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Johnston, John H..
Potter, Stephen W..
New York, N. Y.
Hot Springs, Ark. New York, N. Y... Brooklyn, N. Y. Springfield, Ohio.. Hamilton, Ohio.. Rushville, Ill.. .Allen, Mich... .. Cleveland, Ohio. . Copenhagen, N. Y. .. Lawrence, Mass.. Jefferson, N. Y... . Durhamville, N. Y. Bath, Maine.. St. Louis, Missouri.
Eclectic Medical Association.
The Fourteenth Annual meeting of the National Eclectic Medical Association of the United States of America will be held pursuant to adjournment, at the City of Cincinnati, Ohio, beginning on Wednesday, the eighteenth day of June, 1884, at TEN O'CLOCK in the morning, will continue in session for three days.
The place of meeting will be at Greenwood Hall, and the Association will have a sufficient number of smaller rooms for the convenience of the Sections and Committees.
The Committee of Arrangements and Reception consists of A. J. Howe, M. D., of Cincinnati; W. F. Gemmill, M. D., of Forest; H. M. Merrell, of Cincinnati; J. U. Lloyd, M. D., of Cincinnati; and L. E. Russell, M. D., of Springfield.
Communications to the Committee should be addressed to to Prof. A. Jackson Howe, M. D., Chairman of the Committee.
THE HEAD QUARTERS
of the Association will be at the Palace Hotel, directly opposite the place of meeting, and the expenses for board will probably not exceed $2.00 to $2.50 a day.
The leading Railroad Companies are promising reduced rates of fare and the Committee of Arrangements are using every proper effort to secure these advantages, but we suggest in connection with the work of the Committee that the officers of State and local Societies, as well as individual members, make such arrangements as they are able at their end of the
line of roads. This can often be accomplished when it is known to the railroad companies about how many will be likely to take passage. Nearer the time of meeting more definite arrangements will be made known through the public prints and facts upon this point should be made known to the Committee of Arrangements.
The Officers, Committees, and the Eclectics of the State of Ohio, are determined to make this occasion the most successful epoch in the history of this Association, and why should it not be? The time is propitious; the appeal comes from all parts of the Union for more thorough organisation, and the supporters of Reform in Medical Practice are rallying around the National Organisation with renewed zeal and determination. The object of this Association should inspire every one who has the interests of the medical profession in his heart, viz.: "to maintain organised coöperation between physicians, for the purpose of promoting the art and science of Medicine and Surgery, and the dissemination of beneficial knowledge, and an improved practice of medicine." Besides, we gather this year to a city the most accessible from all points of the country, centrally located, and the alma mater of our School of Practice. We expect to greet representatives from the Atlantic to the Pacific. The extreme North will be there and the Sunny South has promised to fall into line.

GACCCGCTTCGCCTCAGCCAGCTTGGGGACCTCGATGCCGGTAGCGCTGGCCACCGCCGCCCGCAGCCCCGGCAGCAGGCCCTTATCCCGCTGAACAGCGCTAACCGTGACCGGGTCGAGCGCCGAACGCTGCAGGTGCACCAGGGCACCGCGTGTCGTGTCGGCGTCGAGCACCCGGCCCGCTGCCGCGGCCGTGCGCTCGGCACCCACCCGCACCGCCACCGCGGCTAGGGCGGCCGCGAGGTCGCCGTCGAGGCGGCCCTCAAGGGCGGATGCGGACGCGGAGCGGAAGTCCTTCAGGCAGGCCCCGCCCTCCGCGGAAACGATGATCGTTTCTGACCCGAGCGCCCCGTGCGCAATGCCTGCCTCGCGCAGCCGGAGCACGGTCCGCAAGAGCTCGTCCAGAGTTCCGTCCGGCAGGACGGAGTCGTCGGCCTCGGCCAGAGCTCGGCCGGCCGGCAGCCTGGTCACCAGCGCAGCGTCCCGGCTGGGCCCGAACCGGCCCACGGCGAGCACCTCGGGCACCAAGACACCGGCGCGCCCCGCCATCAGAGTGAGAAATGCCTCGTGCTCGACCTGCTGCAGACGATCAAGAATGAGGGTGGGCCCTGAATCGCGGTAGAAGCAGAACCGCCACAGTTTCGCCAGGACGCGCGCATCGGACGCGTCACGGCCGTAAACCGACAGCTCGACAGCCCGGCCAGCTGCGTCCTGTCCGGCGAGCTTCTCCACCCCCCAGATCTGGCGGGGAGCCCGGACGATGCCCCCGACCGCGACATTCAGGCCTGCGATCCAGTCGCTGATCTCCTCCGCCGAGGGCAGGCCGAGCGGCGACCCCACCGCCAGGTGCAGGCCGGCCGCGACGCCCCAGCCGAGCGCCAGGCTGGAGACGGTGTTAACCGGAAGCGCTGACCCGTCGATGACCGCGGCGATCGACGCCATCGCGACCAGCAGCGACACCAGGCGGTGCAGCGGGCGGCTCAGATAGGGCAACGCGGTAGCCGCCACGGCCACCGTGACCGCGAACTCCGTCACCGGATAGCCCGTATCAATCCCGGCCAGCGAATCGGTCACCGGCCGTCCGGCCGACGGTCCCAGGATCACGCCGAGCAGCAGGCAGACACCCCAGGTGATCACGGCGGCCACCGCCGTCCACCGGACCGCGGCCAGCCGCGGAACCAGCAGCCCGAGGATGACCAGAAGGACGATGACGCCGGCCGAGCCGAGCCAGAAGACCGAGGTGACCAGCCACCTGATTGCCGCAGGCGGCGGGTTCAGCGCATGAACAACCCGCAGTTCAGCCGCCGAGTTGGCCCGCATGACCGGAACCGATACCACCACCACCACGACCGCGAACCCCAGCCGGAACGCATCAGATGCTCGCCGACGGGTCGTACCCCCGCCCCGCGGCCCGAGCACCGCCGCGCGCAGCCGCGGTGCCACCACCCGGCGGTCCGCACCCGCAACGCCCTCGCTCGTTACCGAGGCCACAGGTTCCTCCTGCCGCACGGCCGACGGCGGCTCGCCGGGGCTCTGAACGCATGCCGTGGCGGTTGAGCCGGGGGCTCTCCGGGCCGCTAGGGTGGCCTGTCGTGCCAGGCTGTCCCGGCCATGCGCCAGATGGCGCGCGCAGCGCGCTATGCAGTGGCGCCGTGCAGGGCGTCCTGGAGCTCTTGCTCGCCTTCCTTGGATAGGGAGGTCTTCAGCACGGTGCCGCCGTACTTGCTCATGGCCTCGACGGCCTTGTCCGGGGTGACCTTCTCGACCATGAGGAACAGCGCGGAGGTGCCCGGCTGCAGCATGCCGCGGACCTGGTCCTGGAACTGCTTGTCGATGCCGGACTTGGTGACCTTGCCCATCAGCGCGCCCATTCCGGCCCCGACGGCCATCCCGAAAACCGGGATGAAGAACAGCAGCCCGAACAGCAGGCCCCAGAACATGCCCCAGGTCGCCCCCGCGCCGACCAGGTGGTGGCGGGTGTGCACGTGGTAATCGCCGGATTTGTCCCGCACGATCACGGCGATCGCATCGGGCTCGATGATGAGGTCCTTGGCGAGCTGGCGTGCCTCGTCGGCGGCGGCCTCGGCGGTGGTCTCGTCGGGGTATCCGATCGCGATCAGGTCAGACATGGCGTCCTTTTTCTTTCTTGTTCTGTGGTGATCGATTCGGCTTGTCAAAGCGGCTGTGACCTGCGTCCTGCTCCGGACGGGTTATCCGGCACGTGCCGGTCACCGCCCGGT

Every State Society is entitled to fifteen delegates; local Societies and Medical Colleges each to two delegates.
It is desirable that every State and local Society, so far as practicable, send as delegates new members, as the rights of permanent members are already fixed; the State and local. Societies can thus add noticeably to the numerical strength of the National Association. Delegates should be appointed as soon as possible and their names with credentials may be forwarded at any time previous to the meeting to the Secretary, thus saving time and annoyance when the Association is in session. The names of those recommended to Permanent Membership should also be given.
The Secretary of this Association desires the Secretaries of
State and local Societies to communicate to him at an early day the names and address of their officers, number of members, times of meeting, etc.